Principles

Introduction

The Data Protection Act 1998 has eight Data Protection Principles. These set out what is expected of all data controllers and their employees. (Although the 1984 Act also had eight Principles, the new ones are not exactly the same as those in the old Act.)

The Principles are set out in Schedule 1 Part 1 of the 1998 Act. Schedule 1 Part 2 interprets most of the Principles.

The eight Data Protection Principles

  1. Personal data shall be processed fairly and lawfully and, in particular, shall not be processed (unless it complies with sets of conditions). (Detail)
  2. Personal data shall be obtained only for one or more specified and lawful purposes, and shall not be further processed in any manner incompatible with that purpose or those purposes. (Detail)
  3. Personal data shall be adequate, relevant and not excessive in relation to the purpose or purposes for which they are processed. (Detail)
  4. Personal data shall be accurate and, where necessary, kept up to date. (Detail)
  5. Personal data processed for any purpose or purposes shall not be kept for longer than is necessary for that purpose or those purposes. (Detail)
  6. Personal data shall be processed in accordance with the rights of data subjects under this Act. (Detail)
  7. Appropriate technical and organisational measures shall be taken against unauthorised or unlawful processing of personal data and against accidental loss or destruction of, or damage to, personal data. (Detail)
  8. Personal data shall not be transferred to a country or territory outside the European Economic Area, unless that country or territory ensures an adequate level of protection for the rights and freedoms of data subjects in relation to the processing of personal data. (Detail)

These are explained more fully below.

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Principle #1

Personal data shall be processed fairly and lawfully and, in particular, shall not be processed unless:

Conditions for Processing (Schedule 2 of the Act)

At least one of the following conditions must be met in the case of all processing of personal data (except where a relevant exemption applies):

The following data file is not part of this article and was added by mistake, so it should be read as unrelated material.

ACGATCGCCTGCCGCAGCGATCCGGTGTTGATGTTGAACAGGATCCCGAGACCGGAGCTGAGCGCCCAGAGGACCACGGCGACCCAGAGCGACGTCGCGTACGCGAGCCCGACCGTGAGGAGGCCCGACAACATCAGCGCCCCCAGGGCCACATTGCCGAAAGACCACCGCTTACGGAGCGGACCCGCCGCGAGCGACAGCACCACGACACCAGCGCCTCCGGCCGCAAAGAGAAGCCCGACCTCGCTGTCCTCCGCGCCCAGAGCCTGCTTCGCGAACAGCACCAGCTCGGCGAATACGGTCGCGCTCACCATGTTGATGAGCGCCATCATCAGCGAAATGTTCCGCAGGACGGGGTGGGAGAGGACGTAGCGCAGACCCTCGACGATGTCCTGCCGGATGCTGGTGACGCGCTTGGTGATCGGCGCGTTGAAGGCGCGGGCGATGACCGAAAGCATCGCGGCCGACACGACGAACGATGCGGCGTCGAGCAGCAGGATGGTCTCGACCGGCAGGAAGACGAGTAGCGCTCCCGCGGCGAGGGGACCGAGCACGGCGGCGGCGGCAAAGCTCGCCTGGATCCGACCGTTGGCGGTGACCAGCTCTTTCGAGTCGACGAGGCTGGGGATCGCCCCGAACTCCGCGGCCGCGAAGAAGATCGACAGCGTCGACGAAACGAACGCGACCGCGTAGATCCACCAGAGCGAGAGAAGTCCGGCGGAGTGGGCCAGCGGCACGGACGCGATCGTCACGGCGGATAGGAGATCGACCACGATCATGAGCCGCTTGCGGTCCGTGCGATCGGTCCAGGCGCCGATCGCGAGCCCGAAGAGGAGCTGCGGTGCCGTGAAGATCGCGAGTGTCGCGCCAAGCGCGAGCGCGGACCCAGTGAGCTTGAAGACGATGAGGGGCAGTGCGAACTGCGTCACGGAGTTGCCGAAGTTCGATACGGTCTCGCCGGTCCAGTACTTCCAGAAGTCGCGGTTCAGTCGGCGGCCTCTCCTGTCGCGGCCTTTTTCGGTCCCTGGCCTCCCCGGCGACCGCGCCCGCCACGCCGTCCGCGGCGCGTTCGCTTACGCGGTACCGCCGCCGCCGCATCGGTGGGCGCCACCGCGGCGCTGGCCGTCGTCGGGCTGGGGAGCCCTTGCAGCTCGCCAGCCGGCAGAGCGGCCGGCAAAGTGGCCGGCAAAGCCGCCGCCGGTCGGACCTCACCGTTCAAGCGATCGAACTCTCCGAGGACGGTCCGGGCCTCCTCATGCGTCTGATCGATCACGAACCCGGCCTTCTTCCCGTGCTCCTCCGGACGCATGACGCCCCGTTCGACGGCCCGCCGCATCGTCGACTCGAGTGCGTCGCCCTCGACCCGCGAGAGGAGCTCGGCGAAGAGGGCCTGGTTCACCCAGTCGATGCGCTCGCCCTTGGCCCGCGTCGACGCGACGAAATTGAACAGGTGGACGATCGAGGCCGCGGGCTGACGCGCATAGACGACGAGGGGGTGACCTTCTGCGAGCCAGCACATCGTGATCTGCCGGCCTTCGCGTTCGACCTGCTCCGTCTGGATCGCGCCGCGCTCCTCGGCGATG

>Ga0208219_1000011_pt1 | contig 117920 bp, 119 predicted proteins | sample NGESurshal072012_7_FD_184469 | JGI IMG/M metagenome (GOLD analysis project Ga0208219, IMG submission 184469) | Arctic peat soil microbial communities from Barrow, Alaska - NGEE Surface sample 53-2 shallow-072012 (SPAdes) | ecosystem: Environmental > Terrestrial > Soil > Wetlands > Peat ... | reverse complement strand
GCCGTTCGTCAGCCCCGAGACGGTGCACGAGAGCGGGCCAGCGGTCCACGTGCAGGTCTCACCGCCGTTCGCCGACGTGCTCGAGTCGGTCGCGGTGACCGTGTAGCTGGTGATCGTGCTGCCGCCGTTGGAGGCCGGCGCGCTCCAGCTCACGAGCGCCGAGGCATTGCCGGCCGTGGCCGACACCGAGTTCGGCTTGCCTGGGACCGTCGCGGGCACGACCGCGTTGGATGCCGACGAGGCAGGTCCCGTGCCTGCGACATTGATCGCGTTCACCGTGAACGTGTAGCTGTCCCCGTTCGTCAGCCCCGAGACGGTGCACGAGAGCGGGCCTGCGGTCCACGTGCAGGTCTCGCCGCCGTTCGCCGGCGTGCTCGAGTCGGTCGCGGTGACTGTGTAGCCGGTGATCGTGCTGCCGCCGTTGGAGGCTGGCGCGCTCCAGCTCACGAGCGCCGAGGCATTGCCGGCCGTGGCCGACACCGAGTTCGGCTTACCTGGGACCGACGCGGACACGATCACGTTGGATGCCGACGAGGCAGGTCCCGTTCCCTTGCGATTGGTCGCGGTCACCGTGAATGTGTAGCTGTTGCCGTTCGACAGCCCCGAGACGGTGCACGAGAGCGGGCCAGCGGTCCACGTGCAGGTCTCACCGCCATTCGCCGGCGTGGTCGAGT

The Information Commissioner considers that reliance on this condition may only be claimed where the processing is necessary for matters of life and death, for example, the disclosure of a data subject's medical history to a hospital Accident & Emergency Department treating the data subject after a serious road accident. (Edge Hill, 1999)

Conditions for Processing Sensitive Data (Schedule 3 of the Act)

The Act introduces categories of sensitive personal data, namely, personal data consisting of information as to:

This sensitive data cannot be processed unless it comes under one of a number of special cases, such as these:

Go to principle #1, #2, #3, #4, #5, #6, #7, #8


Principle #2

Personal data shall be obtained only for one or more specified and lawful purposes, and shall not be further processed in any manner incompatible with that purpose or those purposes.

Unlike the 1984 Act, there are two means by which a data controller may specify the purpose for which the personal data are obtained, namely:

Case study In 1998 an employee of the National Westminster Bank was found supplying information about customers to his father, a private investigator. The employee was found guilty; the fines and court costs amounted to over 9000.

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Principle #3

Personal data shall be adequate, relevant and not excessive in relation to the purpose or purposes for which they are processed.

This is similar to the fourth Principle in the 1984 Act, though the definition of processing used to be narrower.

Case study When the Poll Tax was introduced several years ago, local authorities had to collect information on every citizen. A few authorities decided that, while they were at it, the questionnaires could ask for other interesting items of information. The DP Registrar forced them to change their questionnaires - at great expense - as this extra data was excessive for the purposes of Poll Tax collection.